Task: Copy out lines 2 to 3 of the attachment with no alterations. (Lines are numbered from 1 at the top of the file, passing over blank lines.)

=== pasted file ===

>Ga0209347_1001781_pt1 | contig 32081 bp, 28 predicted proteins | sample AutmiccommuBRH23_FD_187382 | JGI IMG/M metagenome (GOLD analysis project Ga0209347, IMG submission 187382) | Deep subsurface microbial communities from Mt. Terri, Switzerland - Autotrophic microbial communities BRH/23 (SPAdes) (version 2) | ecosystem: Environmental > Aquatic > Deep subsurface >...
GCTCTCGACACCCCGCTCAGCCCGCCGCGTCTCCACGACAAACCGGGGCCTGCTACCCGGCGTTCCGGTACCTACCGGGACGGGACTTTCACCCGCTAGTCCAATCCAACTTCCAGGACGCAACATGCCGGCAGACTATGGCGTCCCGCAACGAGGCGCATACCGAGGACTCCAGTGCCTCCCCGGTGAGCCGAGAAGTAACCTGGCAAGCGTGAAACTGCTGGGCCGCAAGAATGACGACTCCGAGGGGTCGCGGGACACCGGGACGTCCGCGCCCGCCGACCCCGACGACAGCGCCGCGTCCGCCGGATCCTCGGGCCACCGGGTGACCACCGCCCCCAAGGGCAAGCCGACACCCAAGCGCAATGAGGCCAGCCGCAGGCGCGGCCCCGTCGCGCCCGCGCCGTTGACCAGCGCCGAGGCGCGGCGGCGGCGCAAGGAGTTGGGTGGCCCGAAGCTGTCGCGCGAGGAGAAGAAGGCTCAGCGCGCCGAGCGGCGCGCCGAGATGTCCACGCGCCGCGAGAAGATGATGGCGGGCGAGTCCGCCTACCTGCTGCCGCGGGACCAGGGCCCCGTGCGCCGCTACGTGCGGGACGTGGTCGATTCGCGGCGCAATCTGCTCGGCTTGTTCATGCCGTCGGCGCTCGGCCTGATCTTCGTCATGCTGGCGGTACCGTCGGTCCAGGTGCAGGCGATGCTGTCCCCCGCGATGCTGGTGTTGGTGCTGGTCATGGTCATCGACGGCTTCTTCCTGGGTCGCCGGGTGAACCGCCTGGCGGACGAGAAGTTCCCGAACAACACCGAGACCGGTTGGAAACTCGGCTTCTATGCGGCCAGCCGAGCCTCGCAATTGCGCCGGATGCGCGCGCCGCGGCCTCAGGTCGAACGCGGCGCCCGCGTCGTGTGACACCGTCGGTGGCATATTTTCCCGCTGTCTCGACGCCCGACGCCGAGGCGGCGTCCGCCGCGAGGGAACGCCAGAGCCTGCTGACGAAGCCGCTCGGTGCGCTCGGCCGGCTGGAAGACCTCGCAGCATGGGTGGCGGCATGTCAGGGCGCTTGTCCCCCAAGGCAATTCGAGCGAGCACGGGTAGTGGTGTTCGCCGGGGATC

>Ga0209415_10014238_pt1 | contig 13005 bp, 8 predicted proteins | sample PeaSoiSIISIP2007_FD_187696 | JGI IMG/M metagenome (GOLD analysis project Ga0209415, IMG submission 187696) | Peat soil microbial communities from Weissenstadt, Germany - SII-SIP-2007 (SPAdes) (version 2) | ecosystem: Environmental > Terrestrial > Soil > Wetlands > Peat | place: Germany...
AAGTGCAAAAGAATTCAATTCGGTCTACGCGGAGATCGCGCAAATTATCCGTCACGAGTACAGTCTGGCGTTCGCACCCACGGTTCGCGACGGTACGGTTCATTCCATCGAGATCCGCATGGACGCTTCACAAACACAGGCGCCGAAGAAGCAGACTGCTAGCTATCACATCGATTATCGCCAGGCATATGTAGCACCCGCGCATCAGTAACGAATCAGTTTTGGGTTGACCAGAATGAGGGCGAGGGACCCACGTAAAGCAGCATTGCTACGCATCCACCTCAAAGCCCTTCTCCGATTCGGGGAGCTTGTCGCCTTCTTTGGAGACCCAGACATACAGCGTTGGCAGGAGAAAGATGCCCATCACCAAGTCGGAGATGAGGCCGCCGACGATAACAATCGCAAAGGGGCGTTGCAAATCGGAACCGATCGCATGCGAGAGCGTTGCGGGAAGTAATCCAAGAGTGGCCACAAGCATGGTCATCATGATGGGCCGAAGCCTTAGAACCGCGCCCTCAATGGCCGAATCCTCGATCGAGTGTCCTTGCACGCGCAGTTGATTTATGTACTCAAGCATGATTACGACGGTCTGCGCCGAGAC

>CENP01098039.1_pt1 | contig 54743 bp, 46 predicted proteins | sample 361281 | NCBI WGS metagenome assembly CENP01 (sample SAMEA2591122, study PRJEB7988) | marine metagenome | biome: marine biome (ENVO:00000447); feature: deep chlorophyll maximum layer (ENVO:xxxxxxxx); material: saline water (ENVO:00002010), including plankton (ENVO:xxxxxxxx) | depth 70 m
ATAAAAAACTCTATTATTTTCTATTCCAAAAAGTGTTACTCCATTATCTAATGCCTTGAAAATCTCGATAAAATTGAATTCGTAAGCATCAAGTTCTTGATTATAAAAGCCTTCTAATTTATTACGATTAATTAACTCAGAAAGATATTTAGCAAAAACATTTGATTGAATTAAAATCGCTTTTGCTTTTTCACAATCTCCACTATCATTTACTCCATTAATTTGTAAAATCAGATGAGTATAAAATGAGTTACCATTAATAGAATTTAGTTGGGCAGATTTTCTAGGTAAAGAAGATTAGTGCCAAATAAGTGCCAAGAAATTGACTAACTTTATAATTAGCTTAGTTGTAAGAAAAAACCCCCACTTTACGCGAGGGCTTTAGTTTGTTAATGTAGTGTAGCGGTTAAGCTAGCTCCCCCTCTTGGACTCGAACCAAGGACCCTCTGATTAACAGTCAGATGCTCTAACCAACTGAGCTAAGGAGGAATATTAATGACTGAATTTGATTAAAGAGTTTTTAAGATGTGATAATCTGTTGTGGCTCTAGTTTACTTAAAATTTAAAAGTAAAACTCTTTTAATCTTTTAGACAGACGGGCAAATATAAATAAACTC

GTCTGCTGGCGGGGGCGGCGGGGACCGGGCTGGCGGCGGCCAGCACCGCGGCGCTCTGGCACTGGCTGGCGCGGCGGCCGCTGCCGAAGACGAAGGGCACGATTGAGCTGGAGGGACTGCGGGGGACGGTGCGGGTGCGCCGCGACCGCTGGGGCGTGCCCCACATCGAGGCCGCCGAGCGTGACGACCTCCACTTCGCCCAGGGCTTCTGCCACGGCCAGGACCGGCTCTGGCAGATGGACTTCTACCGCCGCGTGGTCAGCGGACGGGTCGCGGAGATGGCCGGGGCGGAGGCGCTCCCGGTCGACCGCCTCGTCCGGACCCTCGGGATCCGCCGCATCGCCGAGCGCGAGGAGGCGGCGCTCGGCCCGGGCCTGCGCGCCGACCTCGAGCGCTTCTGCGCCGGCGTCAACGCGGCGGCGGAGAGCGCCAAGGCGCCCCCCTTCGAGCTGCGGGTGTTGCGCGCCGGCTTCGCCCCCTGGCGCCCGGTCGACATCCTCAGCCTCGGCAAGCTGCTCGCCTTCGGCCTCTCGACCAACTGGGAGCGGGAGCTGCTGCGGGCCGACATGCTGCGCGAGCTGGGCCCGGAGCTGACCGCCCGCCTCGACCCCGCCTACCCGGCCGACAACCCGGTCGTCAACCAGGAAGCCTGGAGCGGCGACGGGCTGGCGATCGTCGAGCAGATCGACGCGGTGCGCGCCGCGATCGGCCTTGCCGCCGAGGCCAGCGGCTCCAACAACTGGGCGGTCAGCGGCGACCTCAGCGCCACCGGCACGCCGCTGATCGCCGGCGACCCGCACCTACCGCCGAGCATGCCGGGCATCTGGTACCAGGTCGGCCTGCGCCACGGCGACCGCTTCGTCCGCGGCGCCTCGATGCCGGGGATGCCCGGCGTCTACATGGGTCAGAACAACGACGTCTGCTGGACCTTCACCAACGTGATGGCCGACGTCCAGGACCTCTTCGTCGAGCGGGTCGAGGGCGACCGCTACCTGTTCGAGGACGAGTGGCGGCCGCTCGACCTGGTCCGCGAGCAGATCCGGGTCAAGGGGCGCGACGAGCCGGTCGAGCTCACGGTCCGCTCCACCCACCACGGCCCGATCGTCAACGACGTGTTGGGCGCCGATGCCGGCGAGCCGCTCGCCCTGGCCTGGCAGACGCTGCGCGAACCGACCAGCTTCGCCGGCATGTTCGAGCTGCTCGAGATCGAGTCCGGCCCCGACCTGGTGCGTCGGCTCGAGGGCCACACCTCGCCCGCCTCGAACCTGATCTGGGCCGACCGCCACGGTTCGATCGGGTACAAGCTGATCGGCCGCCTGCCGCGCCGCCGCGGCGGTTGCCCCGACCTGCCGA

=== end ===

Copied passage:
GCTCTCGACACCCCGCTCAGCCCGCCGCGTCTCCACGACAAACCGGGGCCTGCTACCCGGCGTTCCGGTACCTACCGGGACGGGACTTTCACCCGCTAGTCCAATCCAACTTCCAGGACGCAACATGCCGGCAGACTATGGCGTCCCGCAACGAGGCGCATACCGAGGACTCCAGTGCCTCCCCGGTGAGCCGAGAAGTAACCTGGCAAGCGTGAAACTGCTGGGCCGCAAGAATGACGACTCCGAGGGGTCGCGGGACACCGGGACGTCCGCGCCCGCCGACCCCGACGACAGCGCCGCGTCCGCCGGATCCTCGGGCCACCGGGTGACCACCGCCCCCAAGGGCAAGCCGACACCCAAGCGCAATGAGGCCAGCCGCAGGCGCGGCCCCGTCGCGCCCGCGCCGTTGACCAGCGCCGAGGCGCGGCGGCGGCGCAAGGAGTTGGGTGGCCCGAAGCTGTCGCGCGAGGAGAAGAAGGCTCAGCGCGCCGAGCGGCGCGCCGAGATGTCCACGCGCCGCGAGAAGATGATGGCGGGCGAGTCCGCCTACCTGCTGCCGCGGGACCAGGGCCCCGTGCGCCGCTACGTGCGGGACGTGGTCGATTCGCGGCGCAATCTGCTCGGCTTGTTCATGCCGTCGGCGCTCGGCCTGATCTTCGTCATGCTGGCGGTACCGTCGGTCCAGGTGCAGGCGATGCTGTCCCCCGCGATGCTGGTGTTGGTGCTGGTCATGGTCATCGACGGCTTCTTCCTGGGTCGCCGGGTGAACCGCCTGGCGGACGAGAAGTTCCCGAACAACACCGAGACCGGTTGGAAACTCGGCTTCTATGCGGCCAGCCGAGCCTCGCAATTGCGCCGGATGCGCGCGCCGCGGCCTCAGGTCGAACGCGGCGCCCGCGTCGTGTGACACCGTCGGTGGCATATTTTCCCGCTGTCTCGACGCCCGACGCCGAGGCGGCGTCCGCCGCGAGGGAACGCCAGAGCCTGCTGACGAAGCCGCTCGGTGCGCTCGGCCGGCTGGAAGACCTCGCAGCATGGGTGGCGGCATGTCAGGGCGCTTGTCCCCCAAGGCAATTCGAGCGAGCACGGGTAGTGGTGTTCGCCGGGGATC

>Ga0209415_10014238_pt1 | contig 13005 bp, 8 predicted proteins | sample PeaSoiSIISIP2007_FD_187696 | JGI IMG/M metagenome (GOLD analysis project Ga0209415, IMG submission 187696) | Peat soil microbial communities from Weissenstadt, Germany - SII-SIP-2007 (SPAdes) (version 2) | ecosystem: Environmental > Terrestrial > Soil > Wetlands > Peat | place: Germany...